"No farther," she said. "We are here."

Thranduil blinked to clear his vision and looked around. Had not Lalaithiel made him look more closely, he might have missed the strange dwellings entirely, clad as they were in bark and roofed in leaves that made them fade into the background of the forest. How very unlike his father's own palace, which looked as is if had grown out of the earth, yet stood proudly and plainly visible against the trees that surrounded it. "Oh, this is marvelous!" he whispered.

As he spoke the words, an elf-woman, dressed in green and brown hues that made her nigh unto invisible against the foliage, materialized out of the woods, carrying a leather bucket. "Please, allow me," Thranduil said, rushing to relieve her of her burden. "Where would you like me to put this?"

The woman nodded toward one of the huts. "Next to the house will do." She looked from Lalaithiel to Thranduil and back again. "Well, daughter," she said finally, raising one dark eyebrow. "I see you have taken yourself a man. Is he of any use -- besides hauling water, that is?"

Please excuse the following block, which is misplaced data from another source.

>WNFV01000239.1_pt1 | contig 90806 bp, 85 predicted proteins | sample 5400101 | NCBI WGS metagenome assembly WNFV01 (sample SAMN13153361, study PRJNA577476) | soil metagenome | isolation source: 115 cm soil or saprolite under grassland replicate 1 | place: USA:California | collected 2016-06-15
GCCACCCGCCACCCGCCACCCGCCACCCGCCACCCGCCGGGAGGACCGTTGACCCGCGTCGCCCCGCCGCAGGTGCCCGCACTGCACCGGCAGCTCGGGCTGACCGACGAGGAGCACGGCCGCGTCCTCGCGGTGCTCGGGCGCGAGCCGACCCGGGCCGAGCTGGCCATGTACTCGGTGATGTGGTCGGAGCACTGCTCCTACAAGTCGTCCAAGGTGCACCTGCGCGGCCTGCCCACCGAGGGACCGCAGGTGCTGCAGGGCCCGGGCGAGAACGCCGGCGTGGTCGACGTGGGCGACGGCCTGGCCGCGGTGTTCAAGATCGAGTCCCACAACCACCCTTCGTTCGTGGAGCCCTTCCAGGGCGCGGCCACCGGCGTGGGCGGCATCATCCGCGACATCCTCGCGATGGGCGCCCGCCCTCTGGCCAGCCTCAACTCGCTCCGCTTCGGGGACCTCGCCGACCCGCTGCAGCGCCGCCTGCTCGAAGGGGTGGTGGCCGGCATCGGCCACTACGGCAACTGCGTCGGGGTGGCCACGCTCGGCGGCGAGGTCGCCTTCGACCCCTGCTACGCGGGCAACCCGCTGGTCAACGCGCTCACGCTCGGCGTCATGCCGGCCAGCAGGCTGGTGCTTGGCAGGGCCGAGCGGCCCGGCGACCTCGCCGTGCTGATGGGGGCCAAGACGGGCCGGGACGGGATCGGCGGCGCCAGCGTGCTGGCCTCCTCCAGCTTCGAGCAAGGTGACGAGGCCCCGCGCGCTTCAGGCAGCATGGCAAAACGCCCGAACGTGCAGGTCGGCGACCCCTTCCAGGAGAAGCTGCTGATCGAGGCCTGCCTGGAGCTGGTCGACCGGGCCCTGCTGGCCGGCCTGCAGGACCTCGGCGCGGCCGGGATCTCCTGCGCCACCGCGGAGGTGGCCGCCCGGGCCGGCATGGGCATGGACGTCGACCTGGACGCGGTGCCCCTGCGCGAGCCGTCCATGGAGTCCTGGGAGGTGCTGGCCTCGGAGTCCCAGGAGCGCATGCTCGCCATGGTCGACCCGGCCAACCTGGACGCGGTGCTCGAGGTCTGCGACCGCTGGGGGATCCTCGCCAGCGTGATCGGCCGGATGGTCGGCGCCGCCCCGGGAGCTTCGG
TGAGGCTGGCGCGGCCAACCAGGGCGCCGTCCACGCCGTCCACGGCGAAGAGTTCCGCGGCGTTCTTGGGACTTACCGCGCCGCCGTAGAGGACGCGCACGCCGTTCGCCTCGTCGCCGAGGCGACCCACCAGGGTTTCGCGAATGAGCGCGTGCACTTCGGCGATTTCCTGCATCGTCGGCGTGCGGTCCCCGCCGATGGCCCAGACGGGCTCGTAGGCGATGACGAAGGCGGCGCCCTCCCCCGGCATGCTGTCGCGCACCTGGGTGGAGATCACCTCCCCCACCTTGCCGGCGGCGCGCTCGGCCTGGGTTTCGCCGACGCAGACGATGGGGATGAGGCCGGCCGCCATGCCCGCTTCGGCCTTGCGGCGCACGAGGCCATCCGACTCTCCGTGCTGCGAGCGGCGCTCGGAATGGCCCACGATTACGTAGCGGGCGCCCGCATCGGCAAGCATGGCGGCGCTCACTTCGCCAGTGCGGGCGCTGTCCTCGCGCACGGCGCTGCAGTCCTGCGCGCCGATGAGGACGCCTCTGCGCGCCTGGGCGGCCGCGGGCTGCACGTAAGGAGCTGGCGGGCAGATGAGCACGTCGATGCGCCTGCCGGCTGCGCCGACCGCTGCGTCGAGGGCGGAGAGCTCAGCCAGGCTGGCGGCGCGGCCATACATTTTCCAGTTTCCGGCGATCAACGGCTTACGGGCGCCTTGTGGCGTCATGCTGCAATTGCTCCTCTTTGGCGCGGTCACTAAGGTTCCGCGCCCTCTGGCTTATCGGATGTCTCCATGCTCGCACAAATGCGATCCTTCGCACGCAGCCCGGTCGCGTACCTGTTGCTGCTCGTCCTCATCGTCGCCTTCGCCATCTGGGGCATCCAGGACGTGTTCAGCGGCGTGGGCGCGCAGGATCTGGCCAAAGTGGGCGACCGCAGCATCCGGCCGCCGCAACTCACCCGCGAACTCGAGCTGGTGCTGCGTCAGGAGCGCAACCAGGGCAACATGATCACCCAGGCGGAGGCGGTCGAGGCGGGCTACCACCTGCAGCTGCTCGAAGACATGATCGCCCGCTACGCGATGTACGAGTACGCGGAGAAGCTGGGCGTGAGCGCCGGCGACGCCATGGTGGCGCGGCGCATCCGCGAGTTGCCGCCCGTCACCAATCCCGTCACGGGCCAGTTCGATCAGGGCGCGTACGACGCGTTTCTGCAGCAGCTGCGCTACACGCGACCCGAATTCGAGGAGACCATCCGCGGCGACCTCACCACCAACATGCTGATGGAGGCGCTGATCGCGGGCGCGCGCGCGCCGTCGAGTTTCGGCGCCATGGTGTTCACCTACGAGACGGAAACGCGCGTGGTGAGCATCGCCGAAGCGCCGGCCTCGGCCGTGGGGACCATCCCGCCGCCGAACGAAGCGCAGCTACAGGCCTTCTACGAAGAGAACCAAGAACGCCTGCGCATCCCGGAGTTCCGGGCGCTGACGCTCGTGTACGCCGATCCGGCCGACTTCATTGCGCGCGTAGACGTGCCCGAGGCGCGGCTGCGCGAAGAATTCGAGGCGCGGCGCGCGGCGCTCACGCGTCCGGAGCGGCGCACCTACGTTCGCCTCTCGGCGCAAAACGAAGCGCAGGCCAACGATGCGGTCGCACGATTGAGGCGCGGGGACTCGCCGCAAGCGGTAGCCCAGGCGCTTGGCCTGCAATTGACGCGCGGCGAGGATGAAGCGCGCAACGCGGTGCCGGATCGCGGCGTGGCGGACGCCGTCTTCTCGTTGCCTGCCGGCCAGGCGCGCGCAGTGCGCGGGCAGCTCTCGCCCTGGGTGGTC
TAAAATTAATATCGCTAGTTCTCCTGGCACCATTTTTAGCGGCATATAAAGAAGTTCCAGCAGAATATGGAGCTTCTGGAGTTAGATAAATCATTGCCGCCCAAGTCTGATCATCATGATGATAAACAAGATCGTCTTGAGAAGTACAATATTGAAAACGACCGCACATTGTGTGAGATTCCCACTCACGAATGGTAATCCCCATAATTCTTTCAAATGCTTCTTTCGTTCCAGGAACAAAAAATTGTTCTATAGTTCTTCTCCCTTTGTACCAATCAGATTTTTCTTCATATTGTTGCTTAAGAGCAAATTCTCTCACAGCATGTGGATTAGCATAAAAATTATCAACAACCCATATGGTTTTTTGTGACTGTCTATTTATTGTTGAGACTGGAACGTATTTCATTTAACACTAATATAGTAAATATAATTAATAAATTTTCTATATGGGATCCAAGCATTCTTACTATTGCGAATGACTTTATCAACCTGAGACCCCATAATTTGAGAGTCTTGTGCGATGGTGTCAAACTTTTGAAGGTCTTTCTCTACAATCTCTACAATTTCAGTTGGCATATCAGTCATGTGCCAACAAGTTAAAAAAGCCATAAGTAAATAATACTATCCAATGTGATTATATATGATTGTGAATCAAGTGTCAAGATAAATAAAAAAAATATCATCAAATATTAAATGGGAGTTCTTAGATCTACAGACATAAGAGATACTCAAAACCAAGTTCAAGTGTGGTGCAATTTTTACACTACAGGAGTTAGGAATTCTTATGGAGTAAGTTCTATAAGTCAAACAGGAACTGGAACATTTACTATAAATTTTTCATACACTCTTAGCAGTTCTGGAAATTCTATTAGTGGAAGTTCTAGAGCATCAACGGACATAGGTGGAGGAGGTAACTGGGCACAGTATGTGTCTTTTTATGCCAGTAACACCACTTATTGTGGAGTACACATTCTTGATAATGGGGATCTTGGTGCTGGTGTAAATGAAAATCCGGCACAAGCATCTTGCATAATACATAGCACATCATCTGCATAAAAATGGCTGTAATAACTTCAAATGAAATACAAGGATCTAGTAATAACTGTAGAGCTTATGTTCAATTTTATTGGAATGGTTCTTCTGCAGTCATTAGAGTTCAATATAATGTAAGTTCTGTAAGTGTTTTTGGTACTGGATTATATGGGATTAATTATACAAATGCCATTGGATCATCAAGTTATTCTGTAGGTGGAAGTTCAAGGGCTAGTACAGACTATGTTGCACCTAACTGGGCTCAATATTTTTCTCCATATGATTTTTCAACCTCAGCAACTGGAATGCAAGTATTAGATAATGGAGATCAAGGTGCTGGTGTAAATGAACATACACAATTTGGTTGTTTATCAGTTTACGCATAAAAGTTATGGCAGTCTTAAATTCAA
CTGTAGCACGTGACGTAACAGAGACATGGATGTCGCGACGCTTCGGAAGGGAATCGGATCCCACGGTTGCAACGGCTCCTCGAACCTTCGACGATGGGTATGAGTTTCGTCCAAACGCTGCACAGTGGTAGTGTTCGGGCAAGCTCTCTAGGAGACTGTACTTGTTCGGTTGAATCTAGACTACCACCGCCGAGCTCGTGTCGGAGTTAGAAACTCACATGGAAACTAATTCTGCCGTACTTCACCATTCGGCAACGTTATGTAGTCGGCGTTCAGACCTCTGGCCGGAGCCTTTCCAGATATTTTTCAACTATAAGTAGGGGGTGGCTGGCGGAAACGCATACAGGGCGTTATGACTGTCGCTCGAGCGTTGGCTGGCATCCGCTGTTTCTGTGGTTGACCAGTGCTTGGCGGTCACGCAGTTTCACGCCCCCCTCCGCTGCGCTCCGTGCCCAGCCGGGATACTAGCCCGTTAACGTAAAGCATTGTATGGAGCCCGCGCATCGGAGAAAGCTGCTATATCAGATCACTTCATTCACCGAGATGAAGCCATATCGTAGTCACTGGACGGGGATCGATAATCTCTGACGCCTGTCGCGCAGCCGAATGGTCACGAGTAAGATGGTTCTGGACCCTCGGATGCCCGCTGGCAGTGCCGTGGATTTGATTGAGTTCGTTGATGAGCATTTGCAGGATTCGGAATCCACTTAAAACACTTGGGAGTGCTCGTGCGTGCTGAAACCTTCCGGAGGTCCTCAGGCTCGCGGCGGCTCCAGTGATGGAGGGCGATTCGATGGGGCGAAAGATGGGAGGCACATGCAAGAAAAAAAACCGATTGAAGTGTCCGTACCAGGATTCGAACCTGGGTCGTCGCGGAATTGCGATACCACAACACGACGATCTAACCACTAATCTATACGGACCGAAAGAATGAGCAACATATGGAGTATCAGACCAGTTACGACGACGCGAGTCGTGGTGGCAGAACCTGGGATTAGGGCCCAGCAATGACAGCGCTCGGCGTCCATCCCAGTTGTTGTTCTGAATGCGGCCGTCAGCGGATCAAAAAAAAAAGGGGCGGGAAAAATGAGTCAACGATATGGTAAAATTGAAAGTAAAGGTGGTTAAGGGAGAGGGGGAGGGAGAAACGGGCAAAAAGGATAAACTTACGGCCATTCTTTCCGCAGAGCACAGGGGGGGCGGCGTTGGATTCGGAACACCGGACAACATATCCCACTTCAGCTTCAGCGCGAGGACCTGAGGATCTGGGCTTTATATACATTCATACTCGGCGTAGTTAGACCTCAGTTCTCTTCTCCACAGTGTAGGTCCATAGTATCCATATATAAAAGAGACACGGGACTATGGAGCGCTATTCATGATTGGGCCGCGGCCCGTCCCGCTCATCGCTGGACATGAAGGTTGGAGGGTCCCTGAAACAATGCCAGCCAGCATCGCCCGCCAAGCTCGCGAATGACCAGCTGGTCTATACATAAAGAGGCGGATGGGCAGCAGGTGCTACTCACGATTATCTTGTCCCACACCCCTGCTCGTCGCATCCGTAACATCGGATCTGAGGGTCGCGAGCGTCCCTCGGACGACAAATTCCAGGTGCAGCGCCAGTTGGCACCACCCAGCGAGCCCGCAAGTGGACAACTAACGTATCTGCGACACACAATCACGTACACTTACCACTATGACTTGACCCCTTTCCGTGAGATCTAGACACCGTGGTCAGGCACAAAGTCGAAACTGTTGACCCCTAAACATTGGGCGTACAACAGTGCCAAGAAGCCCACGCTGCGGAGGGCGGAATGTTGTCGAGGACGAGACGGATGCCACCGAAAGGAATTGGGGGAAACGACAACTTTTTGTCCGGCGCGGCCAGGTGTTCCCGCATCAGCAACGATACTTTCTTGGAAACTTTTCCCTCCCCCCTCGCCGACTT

Thranduil saw the tips of his wife's ears flush. "I have no complaints, Amèh," she said.

The other woman nodded. She raised her voice and called out, "She's home, Tûron, and she was not eaten by a warg."

A tall elf-man came out of the hut's door, bending his head as he went beneath the lintel. He seemed to have been cooking, Thranduil thought, for he smelled of charcoal and roasting meat, and he wiped his hands on a piece of rough cloth as he approached. He also looked from Thranduil to Lalaithiel and back again several times, but said nothing, although the expression on his face made it plain he understood the situation.